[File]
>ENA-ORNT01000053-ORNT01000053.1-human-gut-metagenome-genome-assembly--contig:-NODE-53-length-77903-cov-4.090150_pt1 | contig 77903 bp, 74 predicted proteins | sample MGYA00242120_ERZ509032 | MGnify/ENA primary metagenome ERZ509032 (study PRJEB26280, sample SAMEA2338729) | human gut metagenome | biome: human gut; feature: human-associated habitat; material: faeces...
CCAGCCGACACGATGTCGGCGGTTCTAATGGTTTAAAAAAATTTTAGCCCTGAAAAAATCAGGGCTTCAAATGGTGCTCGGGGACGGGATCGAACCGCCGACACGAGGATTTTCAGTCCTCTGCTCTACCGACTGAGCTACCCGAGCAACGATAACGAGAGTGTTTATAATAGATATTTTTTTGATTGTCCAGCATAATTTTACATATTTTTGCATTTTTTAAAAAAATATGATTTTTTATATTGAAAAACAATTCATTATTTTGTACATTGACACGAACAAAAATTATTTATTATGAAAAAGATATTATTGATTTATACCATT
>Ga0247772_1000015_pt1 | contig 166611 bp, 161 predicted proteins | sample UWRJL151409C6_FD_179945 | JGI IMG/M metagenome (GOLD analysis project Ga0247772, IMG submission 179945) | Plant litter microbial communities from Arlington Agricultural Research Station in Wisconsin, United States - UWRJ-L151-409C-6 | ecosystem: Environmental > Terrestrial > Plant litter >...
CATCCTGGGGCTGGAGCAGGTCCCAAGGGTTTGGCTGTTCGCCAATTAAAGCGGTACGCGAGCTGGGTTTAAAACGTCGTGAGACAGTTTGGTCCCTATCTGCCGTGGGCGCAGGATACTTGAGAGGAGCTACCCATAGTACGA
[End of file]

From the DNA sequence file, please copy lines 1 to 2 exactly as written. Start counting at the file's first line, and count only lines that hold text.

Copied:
>ENA-ORNT01000053-ORNT01000053.1-human-gut-metagenome-genome-assembly--contig:-NODE-53-length-77903-cov-4.090150_pt1 | contig 77903 bp, 74 predicted proteins | sample MGYA00242120_ERZ509032 | MGnify/ENA primary metagenome ERZ509032 (study PRJEB26280, sample SAMEA2338729) | human gut metagenome | biome: human gut; feature: human-associated habitat; material: faeces...
CCAGCCGACACGATGTCGGCGGTTCTAATGGTTTAAAAAAATTTTAGCCCTGAAAAAATCAGGGCTTCAAATGGTGCTCGGGGACGGGATCGAACCGCCGACACGAGGATTTTCAGTCCTCTGCTCTACCGACTGAGCTACCCGAGCAACGATAACGAGAGTGTTTATAATAGATATTTTTTTGATTGTCCAGCATAATTTTACATATTTTTGCATTTTTTAAAAAAATATGATTTTTTATATTGAAAAACAATTCATTATTTTGTACATTGACACGAACAAAAATTATTTATTATGAAAAAGATATTATTGATTTATACCATT